Running in tandem with the social, industrial and political expressions of Melbourne’s evolution from the 1840s into the twentieth century, letterheads also tell us a great deal about the creative spirit of the city. The history of the letterhead embodies the history of technologies from the Industrial to the Digital Revolutions, from the origins of the printing press and papermaking machines to lithography, photoengraving, typesetting machines and photography. But letterheads are more than just ink on paper. They reflect the changing world of design. The heavily embellished correspondence of the Victorian era can be easily matched to its fussy contemporaries in architecture and industrial design. Through its design, the letterhead connects to a larger cultural expression, be it the striking visual expression of national confidence at the time of Federation, or the arrival of modernism, signalling social and industrial progress emphasising design functionality.
Transformations in letterhead design over the nineteenth and twentieth centuries reveal a broad shift from a literal visual language to one of minimalism or abstraction. Printing, lettering and design styles and techniques (such as embossing or multicolour printing) come in and out of fashion, mimicking broader cultural aesthetics and movements (such as Art Nouveau from the 1890s) and drawing on a much larger range of typefaces from the 1870s and ‘an expanded vocabulary of picto-symbols’. Letterheads are deployed ‘to create a wide range of atmospheres: the dignity proper to a professional firm such as architects or lawyers, the substance of a steel company, the smartness of a dress shop, the exclusiveness of a dance studio’.
An early Victorian example of the visual language of the letterhead can be seen in the densely decorated 1855 billhead of cabinetmaker, upholsterer and undertaker S Crook which is embellished with symbols including native fauna, freemasonry and a funeral procession. As a related graphic form, the decorated billhead often replicated the visual grammar of the letterhead and is a distinctive primary source for commercial history. Classically Victorian in its copious embellishment, Crook’s billhead presents an orderly symmetry to the viewer. The typographic composition suggests a professional hierarchy – that his main profession was that of an undertaker while other endeavours, cabinet-making and upholstery, are presented quite literally as ‘side-lines’, flagging the main illustration. Beyond the lush framing of this salon vignette, almost every inch of this letterhead is occupied by a rich combination of flowery flourishes, formal copperplate titling and the neo-medieval lettering favoured during this period of historic pillage. Crook was also a manufacturer of coffins, and this elaborate billhead addressed to William Reynolds lists expenses incurred for the funeral of Frederick Eiles in 1851. The image was drawn by lithographer Thomas Ham, who in 1843 had engraved Melbourne’s corporation seal and who also lithographed some of Victoria’s first stamps and banknotes. The room is like a stage that frames the city, for which the letterhead acts as a prime example of boosterism and parochialism. It is decorated with images including native fauna, the freemason’s square and compass, an Aboriginal figure, and a view of Hobson’s Bay. Through the window a funeral procession can be seen making its way to the cemetery, then located on the site of the present-day Queen Victoria Market. The flagstaff that signalled ships in the bay is visible through the right-hand window.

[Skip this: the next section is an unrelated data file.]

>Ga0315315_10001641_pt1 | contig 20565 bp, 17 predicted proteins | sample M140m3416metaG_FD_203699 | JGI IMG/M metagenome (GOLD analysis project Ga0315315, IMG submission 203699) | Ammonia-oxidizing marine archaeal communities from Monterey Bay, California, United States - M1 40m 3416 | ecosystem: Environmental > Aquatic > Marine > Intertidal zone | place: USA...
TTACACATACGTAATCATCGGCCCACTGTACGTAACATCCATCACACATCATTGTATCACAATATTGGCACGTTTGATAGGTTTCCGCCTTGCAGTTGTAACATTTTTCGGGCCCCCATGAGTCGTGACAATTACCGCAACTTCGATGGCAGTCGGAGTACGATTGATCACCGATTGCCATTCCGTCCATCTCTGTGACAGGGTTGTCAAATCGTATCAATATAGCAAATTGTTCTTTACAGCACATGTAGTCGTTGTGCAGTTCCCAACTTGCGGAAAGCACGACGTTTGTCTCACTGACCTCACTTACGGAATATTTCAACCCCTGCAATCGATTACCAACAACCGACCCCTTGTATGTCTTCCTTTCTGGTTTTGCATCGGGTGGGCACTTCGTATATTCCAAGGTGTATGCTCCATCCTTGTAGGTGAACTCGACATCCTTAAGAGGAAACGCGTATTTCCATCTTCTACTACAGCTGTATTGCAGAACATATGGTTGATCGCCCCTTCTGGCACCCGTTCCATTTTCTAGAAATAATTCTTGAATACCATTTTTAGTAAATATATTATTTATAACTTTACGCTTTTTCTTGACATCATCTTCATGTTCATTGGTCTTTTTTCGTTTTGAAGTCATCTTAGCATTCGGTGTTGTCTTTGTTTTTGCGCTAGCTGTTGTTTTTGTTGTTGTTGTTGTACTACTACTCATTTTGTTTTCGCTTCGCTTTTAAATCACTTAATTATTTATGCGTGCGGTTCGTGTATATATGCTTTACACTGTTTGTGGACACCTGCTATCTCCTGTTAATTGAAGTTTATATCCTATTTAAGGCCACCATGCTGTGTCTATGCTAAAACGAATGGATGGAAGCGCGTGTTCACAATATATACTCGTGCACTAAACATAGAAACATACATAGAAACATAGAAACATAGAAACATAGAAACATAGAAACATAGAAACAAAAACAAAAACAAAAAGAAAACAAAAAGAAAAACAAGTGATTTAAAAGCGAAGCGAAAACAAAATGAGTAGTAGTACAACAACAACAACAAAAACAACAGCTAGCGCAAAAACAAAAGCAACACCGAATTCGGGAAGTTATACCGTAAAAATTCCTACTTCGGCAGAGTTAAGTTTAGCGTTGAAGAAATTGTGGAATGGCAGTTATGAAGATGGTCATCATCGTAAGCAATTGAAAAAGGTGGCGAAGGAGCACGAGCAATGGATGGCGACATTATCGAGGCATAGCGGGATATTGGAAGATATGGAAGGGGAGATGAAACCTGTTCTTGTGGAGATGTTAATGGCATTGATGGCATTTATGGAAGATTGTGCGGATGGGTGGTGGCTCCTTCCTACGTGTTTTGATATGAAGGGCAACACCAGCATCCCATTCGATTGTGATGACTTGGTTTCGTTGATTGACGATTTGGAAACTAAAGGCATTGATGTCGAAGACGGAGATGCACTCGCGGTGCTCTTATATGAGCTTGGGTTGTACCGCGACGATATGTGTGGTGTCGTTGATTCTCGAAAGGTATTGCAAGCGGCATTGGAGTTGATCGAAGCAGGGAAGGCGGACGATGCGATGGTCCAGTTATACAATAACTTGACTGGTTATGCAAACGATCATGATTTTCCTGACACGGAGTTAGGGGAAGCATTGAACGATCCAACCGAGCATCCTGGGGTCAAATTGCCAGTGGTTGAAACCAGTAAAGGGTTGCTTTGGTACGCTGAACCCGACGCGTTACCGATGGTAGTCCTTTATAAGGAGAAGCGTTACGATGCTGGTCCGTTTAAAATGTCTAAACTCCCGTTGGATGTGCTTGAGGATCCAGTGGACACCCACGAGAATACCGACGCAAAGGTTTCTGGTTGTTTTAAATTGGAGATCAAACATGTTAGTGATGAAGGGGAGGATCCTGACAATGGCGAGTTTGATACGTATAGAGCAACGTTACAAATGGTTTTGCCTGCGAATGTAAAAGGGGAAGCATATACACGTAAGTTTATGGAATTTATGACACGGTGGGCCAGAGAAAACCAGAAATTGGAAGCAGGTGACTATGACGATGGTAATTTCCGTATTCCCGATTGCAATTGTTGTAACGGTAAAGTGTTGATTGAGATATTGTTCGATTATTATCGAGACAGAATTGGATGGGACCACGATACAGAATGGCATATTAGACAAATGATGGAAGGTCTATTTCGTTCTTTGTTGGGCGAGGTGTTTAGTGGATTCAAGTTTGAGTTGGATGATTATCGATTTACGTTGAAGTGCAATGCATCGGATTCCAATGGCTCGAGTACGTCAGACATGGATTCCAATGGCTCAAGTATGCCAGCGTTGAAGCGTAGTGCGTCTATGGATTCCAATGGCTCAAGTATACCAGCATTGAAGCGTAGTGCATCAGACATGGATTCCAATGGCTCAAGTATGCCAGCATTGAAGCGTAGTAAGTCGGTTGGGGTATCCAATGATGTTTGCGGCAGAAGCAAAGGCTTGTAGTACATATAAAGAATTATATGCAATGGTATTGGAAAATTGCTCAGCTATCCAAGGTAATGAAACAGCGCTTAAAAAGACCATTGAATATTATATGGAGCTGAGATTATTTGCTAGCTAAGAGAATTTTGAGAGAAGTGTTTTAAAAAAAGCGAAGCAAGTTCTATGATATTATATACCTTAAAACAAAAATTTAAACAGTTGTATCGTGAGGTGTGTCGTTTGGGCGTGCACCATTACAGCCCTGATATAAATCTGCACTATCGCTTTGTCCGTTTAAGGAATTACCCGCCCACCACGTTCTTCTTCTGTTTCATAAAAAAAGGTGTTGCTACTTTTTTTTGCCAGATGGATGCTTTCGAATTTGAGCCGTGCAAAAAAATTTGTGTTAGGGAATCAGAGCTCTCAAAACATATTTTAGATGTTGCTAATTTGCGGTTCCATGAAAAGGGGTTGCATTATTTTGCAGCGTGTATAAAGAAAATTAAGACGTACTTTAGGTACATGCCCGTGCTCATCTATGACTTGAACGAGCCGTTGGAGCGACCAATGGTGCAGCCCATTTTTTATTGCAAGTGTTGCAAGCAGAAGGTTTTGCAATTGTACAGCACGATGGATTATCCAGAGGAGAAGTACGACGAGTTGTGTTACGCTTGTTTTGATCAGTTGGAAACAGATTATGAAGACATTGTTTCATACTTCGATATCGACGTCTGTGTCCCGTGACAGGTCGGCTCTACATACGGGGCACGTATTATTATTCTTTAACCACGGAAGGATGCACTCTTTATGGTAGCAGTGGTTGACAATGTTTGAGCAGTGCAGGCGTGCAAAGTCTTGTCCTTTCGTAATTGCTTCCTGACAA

The embellished nature of the typography in a 1921 Robison Brothers letterhead (the use of illustrated scrolls, flourishes, dense shadowing and ornamental capitals) harks back to the firm’s establishment in the mid 1800s during the Victorian design era despite still being used in this example, some seventy years later. Their decorative letterhead featuring typographic flourishes, and highly detailed and precise illustrations of machinery, not only promoted their products but also displayed their creativity, precision and technical proficiency. Like many businesses during this period, a strong graphic emphasis was given to two key features of the Rocke, Tompsitt & Co. letterhead – the artful crafting of the main titling and the obligatory representation of ‘bricks and mortar’ as an indicator of strength, reliability and trust. The former is a rich flowing cascade of scripts, in-lined patterning, drop-shadowed letters and layers of fussy detail while the latter shows a striking corner property of a multi-levelled stature – an important symbol of modern building technologies at the time.
In a final example, one of the most symbolic and public arrivals of graphic design modernity to Australia surrounded the splitting of the office of PMG (Post Master General) in 1975 into two distinct entities. One of these involved the postal service and was re-titled Australia Post while the other related to telecommunications, which became Telecom. The pioneering work of Dutch-born graphic designer Pieter Huveneers in applying what he termed ‘total design’ to these two institutions ensured that they were both given strong and definitive visual identities. A letterhead from 1961, however, shows the more formal origins of the PMG, here represented by the Commonwealth of Australia coat of arms sitting over a long line of sturdy bold sans serif titling. What this letterhead shows the viewer is how much of a fundamental change was about to occur in the visual representation of Australian organisations during the later half of the twentieth century, namely the shift away from the heavy, official and symmetrical traditions.